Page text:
The Importance of Cannabis Roots: Medical Potential, History, and Current Uses

Most growers give little thought to the roots of cannabis plants beyond ensuring that they’re healthy and supplied with water, nutrients, oxygen and drainage—before discarding them at harvest time. But the roots have been used in folk medicine for millennia, and contain several compounds that may be of medicinal value.

To get to the roots of it, let’s first investigate how these roots have been used in the past:

Use of cannabis roots as medicine through history

Cannabis roots have a long-documented history of being used for medicinal purposes. The oft-cited Chinese herbal Shennong pên Ts’ao ching, dated to around 2700 BCE, mentions that cannabis root was dried and ground to form the basis of a paste used to reduce pain caused by broken bones or surgery.

It was also crushed to extract the fresh juice, or boiled to make a decoction, and in this manner used in many ways, including:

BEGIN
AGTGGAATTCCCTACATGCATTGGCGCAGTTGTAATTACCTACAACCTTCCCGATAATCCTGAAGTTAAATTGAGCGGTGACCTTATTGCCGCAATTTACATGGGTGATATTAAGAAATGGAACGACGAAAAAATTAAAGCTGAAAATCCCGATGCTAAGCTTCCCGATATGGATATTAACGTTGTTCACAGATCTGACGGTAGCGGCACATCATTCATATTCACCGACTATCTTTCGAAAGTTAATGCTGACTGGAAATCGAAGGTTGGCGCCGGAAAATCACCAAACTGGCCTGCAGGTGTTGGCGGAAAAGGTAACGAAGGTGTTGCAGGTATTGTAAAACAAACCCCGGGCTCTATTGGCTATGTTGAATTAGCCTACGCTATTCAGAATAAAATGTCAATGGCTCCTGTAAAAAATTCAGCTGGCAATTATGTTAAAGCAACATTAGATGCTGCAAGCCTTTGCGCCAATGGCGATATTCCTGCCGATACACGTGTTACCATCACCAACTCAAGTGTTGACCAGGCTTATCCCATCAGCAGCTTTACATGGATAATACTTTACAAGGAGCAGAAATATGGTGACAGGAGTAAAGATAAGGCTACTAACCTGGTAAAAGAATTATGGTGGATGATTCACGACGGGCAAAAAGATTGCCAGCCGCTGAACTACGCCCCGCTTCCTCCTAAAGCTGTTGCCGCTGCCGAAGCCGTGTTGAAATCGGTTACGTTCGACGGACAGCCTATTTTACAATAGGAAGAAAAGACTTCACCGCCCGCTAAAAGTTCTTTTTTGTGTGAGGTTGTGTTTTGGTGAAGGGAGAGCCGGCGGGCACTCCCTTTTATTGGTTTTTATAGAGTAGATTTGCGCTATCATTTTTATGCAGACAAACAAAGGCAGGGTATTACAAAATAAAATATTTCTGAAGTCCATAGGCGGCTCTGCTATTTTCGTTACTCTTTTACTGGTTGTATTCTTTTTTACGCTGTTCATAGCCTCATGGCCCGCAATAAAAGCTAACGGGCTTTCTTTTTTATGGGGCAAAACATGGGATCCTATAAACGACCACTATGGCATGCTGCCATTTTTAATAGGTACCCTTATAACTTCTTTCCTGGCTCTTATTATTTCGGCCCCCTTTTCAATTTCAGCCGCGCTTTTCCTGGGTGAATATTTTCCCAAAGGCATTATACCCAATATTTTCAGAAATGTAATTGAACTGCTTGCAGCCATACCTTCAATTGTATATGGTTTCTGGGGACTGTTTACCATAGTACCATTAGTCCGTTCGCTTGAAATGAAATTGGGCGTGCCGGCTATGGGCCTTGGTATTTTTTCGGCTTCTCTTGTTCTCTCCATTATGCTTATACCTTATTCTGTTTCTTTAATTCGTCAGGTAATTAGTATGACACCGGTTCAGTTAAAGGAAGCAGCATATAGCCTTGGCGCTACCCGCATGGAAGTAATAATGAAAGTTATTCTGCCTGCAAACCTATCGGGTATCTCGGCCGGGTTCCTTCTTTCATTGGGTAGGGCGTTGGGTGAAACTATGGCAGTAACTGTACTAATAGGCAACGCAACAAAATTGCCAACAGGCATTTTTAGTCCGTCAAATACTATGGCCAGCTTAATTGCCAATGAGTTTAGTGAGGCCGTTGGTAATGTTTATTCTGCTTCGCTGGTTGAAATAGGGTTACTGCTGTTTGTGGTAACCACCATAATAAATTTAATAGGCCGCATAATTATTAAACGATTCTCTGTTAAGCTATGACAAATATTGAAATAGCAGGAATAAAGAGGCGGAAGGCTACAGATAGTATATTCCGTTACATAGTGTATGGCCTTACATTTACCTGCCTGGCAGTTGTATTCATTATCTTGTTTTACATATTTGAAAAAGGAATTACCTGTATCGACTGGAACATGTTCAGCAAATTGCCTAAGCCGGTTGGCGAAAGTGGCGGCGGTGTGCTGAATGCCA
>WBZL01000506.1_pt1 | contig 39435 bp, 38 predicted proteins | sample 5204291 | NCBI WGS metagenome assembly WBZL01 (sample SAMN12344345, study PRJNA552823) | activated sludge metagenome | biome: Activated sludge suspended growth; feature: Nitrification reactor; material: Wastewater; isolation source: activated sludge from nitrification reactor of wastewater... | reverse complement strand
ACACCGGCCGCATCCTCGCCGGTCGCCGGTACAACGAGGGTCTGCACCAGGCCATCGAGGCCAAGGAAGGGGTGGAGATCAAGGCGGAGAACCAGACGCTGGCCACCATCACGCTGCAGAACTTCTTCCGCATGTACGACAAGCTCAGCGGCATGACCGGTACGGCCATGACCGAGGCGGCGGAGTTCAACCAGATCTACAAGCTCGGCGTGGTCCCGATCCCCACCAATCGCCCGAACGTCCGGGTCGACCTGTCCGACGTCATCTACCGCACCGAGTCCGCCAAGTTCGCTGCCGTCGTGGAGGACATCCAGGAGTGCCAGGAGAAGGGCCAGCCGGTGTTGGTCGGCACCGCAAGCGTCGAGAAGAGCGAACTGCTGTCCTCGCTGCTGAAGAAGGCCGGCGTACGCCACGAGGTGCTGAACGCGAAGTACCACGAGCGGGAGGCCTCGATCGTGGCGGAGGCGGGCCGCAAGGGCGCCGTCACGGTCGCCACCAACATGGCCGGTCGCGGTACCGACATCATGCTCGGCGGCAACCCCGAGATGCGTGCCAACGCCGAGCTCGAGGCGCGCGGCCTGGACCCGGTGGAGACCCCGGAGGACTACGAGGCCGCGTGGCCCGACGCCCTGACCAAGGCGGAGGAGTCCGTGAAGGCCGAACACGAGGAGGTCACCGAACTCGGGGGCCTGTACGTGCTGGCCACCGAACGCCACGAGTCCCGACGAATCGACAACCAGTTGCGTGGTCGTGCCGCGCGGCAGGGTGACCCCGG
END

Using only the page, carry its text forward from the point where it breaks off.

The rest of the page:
• As a diuretic
  • As an anti-haemorrhagic to stop post-partum bleeding in childbirth (as well as other forms of bleeding)
  • To ease difficult childbirth
  • To reduce pain and swelling from bruises and scrapes

The Roman historian Pliny the Elder wrote in his Naturalis Historia in around 79 CE that cannabis root could be boiled in water to make a preparation that relieved joint cramps, gout and acute pain. He also stated that the raw root could be applied directly to burns to reduce pain and blistering, but must be changed frequently to prevent drying-out.

The Roman physician Dioscorides also attested to the use of boiled cannabis root poultices to treat inflammation, gout and ‘twisted sinews’. The Greek medical writer Oribasius wrote that the ‘dry’ root could also be applied to eruptions of the skin such as subcutaneous cysts, when mixed in equal quantities with pigeon droppings—although no other source apparently makes this claim.